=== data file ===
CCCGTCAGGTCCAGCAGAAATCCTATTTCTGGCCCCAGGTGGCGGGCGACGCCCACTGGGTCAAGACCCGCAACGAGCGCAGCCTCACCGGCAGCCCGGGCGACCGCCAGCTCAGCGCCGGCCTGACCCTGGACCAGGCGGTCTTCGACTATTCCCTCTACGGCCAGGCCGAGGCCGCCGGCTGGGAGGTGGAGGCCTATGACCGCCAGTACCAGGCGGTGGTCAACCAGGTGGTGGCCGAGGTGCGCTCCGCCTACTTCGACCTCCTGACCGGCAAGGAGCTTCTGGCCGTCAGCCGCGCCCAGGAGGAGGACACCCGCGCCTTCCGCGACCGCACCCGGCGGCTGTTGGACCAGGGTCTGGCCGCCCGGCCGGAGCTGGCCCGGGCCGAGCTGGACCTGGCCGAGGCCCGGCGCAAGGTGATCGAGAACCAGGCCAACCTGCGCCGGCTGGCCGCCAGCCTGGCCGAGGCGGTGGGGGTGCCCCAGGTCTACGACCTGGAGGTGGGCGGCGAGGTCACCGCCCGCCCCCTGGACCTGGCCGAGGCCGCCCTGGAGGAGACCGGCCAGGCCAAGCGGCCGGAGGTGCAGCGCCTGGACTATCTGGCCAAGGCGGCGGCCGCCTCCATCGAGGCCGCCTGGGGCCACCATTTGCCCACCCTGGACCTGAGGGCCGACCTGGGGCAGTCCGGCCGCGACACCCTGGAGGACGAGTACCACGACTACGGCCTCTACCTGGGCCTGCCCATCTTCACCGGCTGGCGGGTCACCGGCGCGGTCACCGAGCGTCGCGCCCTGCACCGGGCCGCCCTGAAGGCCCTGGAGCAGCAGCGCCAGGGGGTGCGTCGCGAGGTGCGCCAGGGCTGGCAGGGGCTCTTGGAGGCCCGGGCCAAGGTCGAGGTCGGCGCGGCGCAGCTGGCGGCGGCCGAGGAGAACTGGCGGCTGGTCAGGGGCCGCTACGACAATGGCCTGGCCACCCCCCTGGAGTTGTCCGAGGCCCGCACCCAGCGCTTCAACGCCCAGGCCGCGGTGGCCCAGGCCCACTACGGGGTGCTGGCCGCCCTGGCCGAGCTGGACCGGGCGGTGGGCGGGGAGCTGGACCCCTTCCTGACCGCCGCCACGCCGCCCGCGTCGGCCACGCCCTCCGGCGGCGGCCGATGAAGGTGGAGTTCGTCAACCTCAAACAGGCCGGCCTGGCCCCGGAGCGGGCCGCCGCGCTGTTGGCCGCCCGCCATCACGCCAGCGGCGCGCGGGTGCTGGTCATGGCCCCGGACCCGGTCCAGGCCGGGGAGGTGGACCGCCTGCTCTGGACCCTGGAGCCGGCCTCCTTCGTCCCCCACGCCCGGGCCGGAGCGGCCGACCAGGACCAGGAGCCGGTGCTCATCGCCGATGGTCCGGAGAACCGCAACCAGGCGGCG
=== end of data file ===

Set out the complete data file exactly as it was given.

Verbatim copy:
CCCGTCAGGTCCAGCAGAAATCCTATTTCTGGCCCCAGGTGGCGGGCGACGCCCACTGGGTCAAGACCCGCAACGAGCGCAGCCTCACCGGCAGCCCGGGCGACCGCCAGCTCAGCGCCGGCCTGACCCTGGACCAGGCGGTCTTCGACTATTCCCTCTACGGCCAGGCCGAGGCCGCCGGCTGGGAGGTGGAGGCCTATGACCGCCAGTACCAGGCGGTGGTCAACCAGGTGGTGGCCGAGGTGCGCTCCGCCTACTTCGACCTCCTGACCGGCAAGGAGCTTCTGGCCGTCAGCCGCGCCCAGGAGGAGGACACCCGCGCCTTCCGCGACCGCACCCGGCGGCTGTTGGACCAGGGTCTGGCCGCCCGGCCGGAGCTGGCCCGGGCCGAGCTGGACCTGGCCGAGGCCCGGCGCAAGGTGATCGAGAACCAGGCCAACCTGCGCCGGCTGGCCGCCAGCCTGGCCGAGGCGGTGGGGGTGCCCCAGGTCTACGACCTGGAGGTGGGCGGCGAGGTCACCGCCCGCCCCCTGGACCTGGCCGAGGCCGCCCTGGAGGAGACCGGCCAGGCCAAGCGGCCGGAGGTGCAGCGCCTGGACTATCTGGCCAAGGCGGCGGCCGCCTCCATCGAGGCCGCCTGGGGCCACCATTTGCCCACCCTGGACCTGAGGGCCGACCTGGGGCAGTCCGGCCGCGACACCCTGGAGGACGAGTACCACGACTACGGCCTCTACCTGGGCCTGCCCATCTTCACCGGCTGGCGGGTCACCGGCGCGGTCACCGAGCGTCGCGCCCTGCACCGGGCCGCCCTGAAGGCCCTGGAGCAGCAGCGCCAGGGGGTGCGTCGCGAGGTGCGCCAGGGCTGGCAGGGGCTCTTGGAGGCCCGGGCCAAGGTCGAGGTCGGCGCGGCGCAGCTGGCGGCGGCCGAGGAGAACTGGCGGCTGGTCAGGGGCCGCTACGACAATGGCCTGGCCACCCCCCTGGAGTTGTCCGAGGCCCGCACCCAGCGCTTCAACGCCCAGGCCGCGGTGGCCCAGGCCCACTACGGGGTGCTGGCCGCCCTGGCCGAGCTGGACCGGGCGGTGGGCGGGGAGCTGGACCCCTTCCTGACCGCCGCCACGCCGCCCGCGTCGGCCACGCCCTCCGGCGGCGGCCGATGAAGGTGGAGTTCGTCAACCTCAAACAGGCCGGCCTGGCCCCGGAGCGGGCCGCCGCGCTGTTGGCCGCCCGCCATCACGCCAGCGGCGCGCGGGTGCTGGTCATGGCCCCGGACCCGGTCCAGGCCGGGGAGGTGGACCGCCTGCTCTGGACCCTGGAGCCGGCCTCCTTCGTCCCCCACGCCCGGGCCGGAGCGGCCGACCAGGACCAGGAGCCGGTGCTCATCGCCGATGGTCCGGAGAACCGCAACCAGGCGGCG